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Civil Model Jury Charge 3.11A PUBLIC DEFAMATIO

Civil Model Jury Charge3.11A PUBLIC DEFAMATION

NOTE TO JUDGE

The instructions set forth below apply only where the plaintiff is a

public official, public figure, or where the plaintiff is a private

person but the defamatory statements involve a matter of

legitimate public concern. SeeBerkery v. Kinney, 397N.J. Super.

222 (App. Div. 2007),certif. denied, 194N.J.445 (2008) in which

the court held that once a person becomes a public figure, even if

he/she subsequently adopts a private lifestyle, he/she remains a

public figure thereafter for purposes of later commentary or

treatment of that commentary. See Footnote 1 below for the cases

defining these terms.

1. General Element

For you to find that [plaintiff] is entitled to recover damages from

[defendant] for defamation, you must find by clear and convincing evidence1

that [defendant] communicated to a person other than [plaintiff] a false and

1The burden of proof imposed depends upon and is tied to the status of the plaintiff and the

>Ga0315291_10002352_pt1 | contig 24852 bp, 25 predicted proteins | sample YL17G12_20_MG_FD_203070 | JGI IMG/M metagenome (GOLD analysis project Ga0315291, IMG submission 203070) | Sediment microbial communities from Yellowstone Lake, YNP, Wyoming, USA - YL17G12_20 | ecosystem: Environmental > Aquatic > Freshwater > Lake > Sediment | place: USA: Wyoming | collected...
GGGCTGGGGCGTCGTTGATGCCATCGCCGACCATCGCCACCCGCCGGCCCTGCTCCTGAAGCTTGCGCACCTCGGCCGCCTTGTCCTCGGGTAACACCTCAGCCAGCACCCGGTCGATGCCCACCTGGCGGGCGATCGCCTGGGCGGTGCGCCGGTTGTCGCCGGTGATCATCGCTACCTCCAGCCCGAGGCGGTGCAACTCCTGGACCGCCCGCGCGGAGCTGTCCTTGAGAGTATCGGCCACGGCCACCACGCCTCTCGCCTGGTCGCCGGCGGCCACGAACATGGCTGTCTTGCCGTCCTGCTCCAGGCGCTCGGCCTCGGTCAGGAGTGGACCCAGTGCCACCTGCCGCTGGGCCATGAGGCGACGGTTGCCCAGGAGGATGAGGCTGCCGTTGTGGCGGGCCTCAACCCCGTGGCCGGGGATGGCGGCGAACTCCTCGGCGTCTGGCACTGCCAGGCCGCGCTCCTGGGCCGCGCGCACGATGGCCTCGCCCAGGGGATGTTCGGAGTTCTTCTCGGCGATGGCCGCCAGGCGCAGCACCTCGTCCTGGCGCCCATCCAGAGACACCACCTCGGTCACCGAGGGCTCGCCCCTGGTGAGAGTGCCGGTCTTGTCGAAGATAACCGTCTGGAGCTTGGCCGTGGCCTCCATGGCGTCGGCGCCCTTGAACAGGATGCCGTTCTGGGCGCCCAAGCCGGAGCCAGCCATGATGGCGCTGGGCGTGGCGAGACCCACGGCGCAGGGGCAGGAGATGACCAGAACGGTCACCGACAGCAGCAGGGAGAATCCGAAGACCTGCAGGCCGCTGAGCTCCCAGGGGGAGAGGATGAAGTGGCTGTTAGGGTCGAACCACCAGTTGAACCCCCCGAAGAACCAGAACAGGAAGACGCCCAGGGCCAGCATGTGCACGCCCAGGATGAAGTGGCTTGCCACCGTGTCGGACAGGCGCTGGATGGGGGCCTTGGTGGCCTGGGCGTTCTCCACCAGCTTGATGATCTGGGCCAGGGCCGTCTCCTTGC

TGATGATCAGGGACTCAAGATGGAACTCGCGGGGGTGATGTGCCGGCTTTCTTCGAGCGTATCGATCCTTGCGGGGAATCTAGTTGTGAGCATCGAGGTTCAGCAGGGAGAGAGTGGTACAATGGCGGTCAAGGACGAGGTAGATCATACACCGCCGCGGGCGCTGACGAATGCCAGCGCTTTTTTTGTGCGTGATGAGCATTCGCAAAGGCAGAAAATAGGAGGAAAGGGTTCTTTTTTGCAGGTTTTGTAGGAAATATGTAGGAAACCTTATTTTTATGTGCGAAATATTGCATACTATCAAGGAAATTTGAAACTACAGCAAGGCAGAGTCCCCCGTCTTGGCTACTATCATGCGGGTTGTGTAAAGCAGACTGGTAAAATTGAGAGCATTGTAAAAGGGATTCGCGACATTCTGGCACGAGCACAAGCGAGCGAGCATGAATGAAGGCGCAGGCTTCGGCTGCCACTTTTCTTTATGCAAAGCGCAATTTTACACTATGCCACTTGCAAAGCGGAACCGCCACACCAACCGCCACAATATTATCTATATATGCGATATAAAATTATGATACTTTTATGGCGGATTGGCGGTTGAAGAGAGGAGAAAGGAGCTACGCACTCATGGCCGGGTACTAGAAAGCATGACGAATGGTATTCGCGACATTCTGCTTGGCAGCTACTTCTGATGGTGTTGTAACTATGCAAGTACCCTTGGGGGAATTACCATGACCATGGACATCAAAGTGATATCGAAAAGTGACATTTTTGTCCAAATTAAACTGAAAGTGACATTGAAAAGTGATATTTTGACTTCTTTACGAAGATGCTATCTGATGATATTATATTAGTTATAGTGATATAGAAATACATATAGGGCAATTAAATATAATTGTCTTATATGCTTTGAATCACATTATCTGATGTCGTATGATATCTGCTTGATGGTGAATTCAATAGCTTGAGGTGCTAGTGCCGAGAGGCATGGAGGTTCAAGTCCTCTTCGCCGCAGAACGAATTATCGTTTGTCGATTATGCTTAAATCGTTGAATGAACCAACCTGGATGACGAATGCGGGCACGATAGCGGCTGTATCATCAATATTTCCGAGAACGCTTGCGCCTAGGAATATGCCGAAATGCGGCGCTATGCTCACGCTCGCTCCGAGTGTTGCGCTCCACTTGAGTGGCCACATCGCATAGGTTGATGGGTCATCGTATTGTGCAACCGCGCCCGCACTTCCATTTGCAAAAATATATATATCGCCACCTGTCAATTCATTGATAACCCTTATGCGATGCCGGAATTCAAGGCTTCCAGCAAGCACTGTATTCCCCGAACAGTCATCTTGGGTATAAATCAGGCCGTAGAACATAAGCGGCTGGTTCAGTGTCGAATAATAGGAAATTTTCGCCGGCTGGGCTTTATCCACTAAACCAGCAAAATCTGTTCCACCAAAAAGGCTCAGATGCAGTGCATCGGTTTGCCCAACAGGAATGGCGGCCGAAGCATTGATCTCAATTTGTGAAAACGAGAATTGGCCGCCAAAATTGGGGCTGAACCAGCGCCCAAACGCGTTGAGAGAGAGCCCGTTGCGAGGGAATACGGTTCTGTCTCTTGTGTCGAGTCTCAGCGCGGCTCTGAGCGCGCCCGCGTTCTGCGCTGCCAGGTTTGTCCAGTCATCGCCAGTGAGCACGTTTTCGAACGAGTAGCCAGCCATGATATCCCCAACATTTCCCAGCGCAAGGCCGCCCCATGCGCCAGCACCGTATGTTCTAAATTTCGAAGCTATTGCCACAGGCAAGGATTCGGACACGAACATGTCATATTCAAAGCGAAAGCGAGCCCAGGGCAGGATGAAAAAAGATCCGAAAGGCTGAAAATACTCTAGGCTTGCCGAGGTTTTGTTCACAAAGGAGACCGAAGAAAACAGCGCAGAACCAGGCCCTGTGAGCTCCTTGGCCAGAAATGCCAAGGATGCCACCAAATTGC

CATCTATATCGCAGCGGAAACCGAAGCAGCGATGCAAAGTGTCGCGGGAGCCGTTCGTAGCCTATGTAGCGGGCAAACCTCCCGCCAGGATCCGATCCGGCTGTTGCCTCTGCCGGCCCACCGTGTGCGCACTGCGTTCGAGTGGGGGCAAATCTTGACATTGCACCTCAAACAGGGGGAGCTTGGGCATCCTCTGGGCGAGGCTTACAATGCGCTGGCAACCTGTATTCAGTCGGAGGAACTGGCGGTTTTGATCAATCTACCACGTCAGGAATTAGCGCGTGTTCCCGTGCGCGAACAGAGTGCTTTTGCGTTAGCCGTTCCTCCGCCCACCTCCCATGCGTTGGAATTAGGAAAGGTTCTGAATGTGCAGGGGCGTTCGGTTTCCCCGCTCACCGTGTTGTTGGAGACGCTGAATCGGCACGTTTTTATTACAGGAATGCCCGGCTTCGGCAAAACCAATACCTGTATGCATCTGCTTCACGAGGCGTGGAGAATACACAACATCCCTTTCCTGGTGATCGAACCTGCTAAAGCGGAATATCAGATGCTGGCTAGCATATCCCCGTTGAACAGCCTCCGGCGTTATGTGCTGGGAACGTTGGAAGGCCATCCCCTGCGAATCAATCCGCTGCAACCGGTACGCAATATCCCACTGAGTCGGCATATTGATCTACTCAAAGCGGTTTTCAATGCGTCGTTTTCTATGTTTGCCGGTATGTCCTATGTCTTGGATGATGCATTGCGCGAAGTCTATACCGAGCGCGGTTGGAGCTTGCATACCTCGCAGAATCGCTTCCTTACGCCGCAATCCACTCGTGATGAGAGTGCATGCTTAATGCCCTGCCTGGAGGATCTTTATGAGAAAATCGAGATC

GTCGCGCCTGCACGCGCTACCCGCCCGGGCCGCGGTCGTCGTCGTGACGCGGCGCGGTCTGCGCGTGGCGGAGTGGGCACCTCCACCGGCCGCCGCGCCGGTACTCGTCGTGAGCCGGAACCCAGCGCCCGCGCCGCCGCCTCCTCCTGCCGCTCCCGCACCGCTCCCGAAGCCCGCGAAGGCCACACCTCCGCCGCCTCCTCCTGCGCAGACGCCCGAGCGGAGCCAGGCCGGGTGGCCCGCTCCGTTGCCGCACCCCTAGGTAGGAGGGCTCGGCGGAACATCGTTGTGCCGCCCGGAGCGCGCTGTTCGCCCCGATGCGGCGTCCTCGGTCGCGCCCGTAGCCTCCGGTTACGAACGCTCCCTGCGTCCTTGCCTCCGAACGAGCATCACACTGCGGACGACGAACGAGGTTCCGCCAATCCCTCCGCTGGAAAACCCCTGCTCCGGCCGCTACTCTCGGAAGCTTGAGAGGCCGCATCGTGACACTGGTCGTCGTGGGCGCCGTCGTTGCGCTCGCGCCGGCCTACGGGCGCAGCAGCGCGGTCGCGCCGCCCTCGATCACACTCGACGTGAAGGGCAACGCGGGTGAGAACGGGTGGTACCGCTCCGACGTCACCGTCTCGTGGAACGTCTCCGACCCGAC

subject matter of the defamatory statement. Where the plaintiff is a public official or a

public figure and the subject matter of the defamatory statement is a matter of legitimate

public concern, the standard of proof is clear and convincing evidence.See New York

Times v. Sullivan, 376U.S.254, 84S.Ct.710, 11L.Ed.2d 83 (1964);Gertz v. Robert Welch,

Inc., 418U.S.323, 945S.Ct.2997, 41L.Ed.2d 789 (1974);Lawrence v. Bauer Pub. Co., 89

N.J.451 (1982);Marchiano v. Sandman, 178N.J. Super.171 (App. Div.),certif. denied, 87

N.J.392 (1981);Vassallo v. Bell, 221N.J. Super. 347 (App. Div. 1987) [involving a limited

purpose public figure]. Where plaintiff is a private figure and the subject matter of the

defamatory statement is a matter of legitimate public concern, the standard of proof is also

clear and convincing.See Pitts v. Newark Bd. of Educ., 337N.J. Super.331 (2001);Burke v.

Deiner, 97N.J. Super.465 (1984);Costello v. Ocean County Observer, 136N.J.595 (1994).

The trial judge must make the determination as to the status of the plaintiff and whether the

statements complained of by a private person are a matter of legitimate public concern.See

Lawrence v. Bauer Pub. Co., supra;Dairy Stores, Inc. v. Sentinel Pub. Co., 104N.J.125

(1986);Rocci v. Ecole Secondaire, 165N.J.149 (2000) (The Supreme Court expands the

definition of what is deemed to be of public concern). See also Senna v Floriment, 196 N.J.

469 (2008)

CHARGE 3.11A Page 2 of 8

defamatory statement2of fact concerning [plaintiff] with actual knowledge that

the statement was false or with reckless disregard of its truth or falsity, thereby

causing [plaintiff] to incur actual damages.